To prevent your balcony from looking dull and empty during the winter months, you can add some winter-flowering plants. The following perennial plants will provide enjoyment year after year:
- Hellebore, with pink and white flowers in winter
- Camellia, a plant that blooms in response to frost
- Winter heather, blooming until April
- Viburnum, an evergreen shrub
- Skimmia, which develops buds and berries in late summer and blooms with a delightful fragrance in spring
Hanging plants for the balcony
Hanging plants add charm to your balcony without taking up much space. Colorful varieties that can be easily hung on hooks or the balcony railing include:
- Trailing petunia
- Trailing begonia
- Trailing lobelia
Some hardy options for hanging plants are:
- Creeping bellflower
- String of hearts
- Virginia creeper
Balcony vegetable garden
If you’d like to have a vegetable garden on your balcony, you can hang sacks or containers on the railing or use wooden boxes placed on the ground. Then, with pots, seedlings, potting soil, vegetable fertilizer, herb and vegetable plant food, gloves, a trowel, and a watering can, you can start your balcony gardening journey. In no time, you’ll be able to enjoy your home-grown tomatoes, potatoes, herbs, peas, snow peas, sugar snap peas, lettuce, turnip greens, zucchini, scallions, peppers, bell peppers, strawberries, and more.
Would you like to grow vegetables and herbs in a greenhouse on your balcony? You can do so with a special balcony greenhouse, also known as a patio greenhouse. It’s a small and practical greenhouse with a back wall, making it easy to move around. The greenhouse is equipped with a venting window to regulate the temperature, and shelves allow for cultivation at multiple levels.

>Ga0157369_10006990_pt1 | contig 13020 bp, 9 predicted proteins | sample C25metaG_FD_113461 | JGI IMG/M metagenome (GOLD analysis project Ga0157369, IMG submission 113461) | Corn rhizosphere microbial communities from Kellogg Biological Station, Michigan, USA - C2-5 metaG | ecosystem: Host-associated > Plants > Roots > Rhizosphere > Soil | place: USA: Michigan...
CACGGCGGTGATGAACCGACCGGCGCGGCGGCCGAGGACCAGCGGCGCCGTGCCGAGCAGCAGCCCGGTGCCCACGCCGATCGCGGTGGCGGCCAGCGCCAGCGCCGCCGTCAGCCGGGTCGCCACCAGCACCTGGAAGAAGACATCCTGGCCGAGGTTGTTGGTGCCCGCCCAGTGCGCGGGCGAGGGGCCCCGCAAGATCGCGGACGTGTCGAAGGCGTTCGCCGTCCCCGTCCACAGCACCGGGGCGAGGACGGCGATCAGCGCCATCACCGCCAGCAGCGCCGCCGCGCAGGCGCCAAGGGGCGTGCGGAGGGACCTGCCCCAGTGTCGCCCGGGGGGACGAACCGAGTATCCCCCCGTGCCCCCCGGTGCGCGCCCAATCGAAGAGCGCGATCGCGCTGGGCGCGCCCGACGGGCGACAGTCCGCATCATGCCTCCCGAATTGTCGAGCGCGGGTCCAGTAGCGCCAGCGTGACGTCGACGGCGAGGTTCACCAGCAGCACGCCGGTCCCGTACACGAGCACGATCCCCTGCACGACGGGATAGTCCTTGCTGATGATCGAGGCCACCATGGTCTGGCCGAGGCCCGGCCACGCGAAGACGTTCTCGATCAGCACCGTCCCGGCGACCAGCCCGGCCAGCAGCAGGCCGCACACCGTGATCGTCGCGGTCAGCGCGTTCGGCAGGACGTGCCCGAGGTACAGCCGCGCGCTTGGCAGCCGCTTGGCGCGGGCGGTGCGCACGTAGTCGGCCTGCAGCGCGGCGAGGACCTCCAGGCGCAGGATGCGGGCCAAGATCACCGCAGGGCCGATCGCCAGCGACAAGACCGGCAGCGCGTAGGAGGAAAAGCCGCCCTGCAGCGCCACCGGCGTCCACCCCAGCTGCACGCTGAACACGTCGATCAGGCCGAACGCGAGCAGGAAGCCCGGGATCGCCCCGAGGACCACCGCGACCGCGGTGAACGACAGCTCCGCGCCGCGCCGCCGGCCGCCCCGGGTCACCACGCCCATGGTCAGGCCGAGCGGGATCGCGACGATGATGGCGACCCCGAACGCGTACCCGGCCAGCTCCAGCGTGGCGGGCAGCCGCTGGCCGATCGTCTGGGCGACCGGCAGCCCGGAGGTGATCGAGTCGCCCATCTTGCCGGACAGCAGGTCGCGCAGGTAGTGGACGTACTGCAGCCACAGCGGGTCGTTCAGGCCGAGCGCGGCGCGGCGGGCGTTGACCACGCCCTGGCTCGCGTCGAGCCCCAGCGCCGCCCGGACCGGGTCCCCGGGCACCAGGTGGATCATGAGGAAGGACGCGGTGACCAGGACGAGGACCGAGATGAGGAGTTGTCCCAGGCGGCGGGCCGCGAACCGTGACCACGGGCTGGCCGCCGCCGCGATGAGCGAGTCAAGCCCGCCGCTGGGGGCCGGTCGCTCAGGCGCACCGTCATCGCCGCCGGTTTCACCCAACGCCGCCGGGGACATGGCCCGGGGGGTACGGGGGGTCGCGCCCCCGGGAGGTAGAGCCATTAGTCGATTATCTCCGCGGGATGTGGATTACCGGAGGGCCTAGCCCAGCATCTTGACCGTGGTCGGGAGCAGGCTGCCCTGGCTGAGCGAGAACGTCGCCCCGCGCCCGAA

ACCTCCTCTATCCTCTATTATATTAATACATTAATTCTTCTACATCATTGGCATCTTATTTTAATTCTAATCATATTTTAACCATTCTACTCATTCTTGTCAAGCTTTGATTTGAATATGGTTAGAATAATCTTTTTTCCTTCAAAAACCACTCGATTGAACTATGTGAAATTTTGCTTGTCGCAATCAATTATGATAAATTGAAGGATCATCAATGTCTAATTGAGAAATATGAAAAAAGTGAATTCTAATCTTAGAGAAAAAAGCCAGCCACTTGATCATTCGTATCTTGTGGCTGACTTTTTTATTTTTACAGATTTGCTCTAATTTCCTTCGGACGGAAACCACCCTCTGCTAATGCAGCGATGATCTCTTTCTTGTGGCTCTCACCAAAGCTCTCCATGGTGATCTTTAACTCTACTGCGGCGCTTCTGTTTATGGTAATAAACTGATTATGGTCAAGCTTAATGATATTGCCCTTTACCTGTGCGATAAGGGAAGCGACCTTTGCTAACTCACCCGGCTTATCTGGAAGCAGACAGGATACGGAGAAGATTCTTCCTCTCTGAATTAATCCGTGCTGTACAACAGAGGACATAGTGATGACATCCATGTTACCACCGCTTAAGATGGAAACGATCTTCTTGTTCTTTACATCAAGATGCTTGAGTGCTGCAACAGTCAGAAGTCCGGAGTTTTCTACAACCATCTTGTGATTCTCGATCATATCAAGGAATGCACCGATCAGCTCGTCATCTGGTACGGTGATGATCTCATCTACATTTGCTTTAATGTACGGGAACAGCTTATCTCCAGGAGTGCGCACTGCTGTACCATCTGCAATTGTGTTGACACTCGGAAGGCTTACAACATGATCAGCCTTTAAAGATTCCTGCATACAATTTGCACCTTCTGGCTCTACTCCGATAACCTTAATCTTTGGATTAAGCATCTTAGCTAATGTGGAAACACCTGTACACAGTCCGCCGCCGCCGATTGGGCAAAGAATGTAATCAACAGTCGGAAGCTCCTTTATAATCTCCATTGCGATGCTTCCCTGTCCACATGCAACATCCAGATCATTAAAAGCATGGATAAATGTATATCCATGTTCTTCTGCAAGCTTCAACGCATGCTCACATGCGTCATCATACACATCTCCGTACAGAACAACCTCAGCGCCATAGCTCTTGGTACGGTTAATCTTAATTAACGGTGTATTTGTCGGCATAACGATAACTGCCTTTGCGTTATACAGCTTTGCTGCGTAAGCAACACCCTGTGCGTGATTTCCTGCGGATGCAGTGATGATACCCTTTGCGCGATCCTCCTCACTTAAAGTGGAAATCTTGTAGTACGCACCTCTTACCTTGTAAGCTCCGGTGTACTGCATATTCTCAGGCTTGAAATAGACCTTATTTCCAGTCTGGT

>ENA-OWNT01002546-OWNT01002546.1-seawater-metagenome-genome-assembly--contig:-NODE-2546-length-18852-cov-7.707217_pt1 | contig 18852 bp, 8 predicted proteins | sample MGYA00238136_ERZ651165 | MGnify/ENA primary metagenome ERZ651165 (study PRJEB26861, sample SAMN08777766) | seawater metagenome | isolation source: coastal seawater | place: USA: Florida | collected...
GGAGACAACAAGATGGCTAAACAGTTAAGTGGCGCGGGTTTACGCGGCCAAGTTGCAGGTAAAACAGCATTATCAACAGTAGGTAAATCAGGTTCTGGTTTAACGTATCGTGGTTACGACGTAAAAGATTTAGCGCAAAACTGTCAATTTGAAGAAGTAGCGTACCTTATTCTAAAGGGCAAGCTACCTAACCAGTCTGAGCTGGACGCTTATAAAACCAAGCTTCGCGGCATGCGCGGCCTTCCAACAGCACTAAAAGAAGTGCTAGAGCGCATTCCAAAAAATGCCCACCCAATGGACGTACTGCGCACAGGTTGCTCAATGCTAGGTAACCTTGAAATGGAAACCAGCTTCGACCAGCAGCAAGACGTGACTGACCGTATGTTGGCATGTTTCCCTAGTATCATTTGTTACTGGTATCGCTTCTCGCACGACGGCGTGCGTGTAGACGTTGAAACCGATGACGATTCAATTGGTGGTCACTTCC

Collecting rainwater on the balcony
Rainwater, although sometimes inconvenient, is essential for plants. By collecting rainwater and using it to water your plants later, you’re not only benefiting the environment but also saving money. There are various ways to collect rainwater, from placing buckets and watering cans to connecting a specialized rain barrel. Rain barrels come in different models. Wooden barrels are more susceptible to damage from freezing temperatures and weathering compared to plastic barrels, which are a more sustainable choice, especially if made from recyclable materials.
Composting on the balcony
With a worm bin, you can easily make compost on your balcony. Simply throw your kitchen or garden waste into a plastic bin, and the red worms will do the rest, converting the waste into nutrient-rich compost for your balcony plants. An alternative method is using a Bokashi bucket. In this bucket, your kitchen and garden waste undergo fermentation, transforming it into valuable compost. Along the way, you can collect the liquid that’s released and use it as a liquid fertilizer for your plants.
I hope you find this information helpful for creating a beautiful and thriving balcony garden! Let me know if you have any other questions.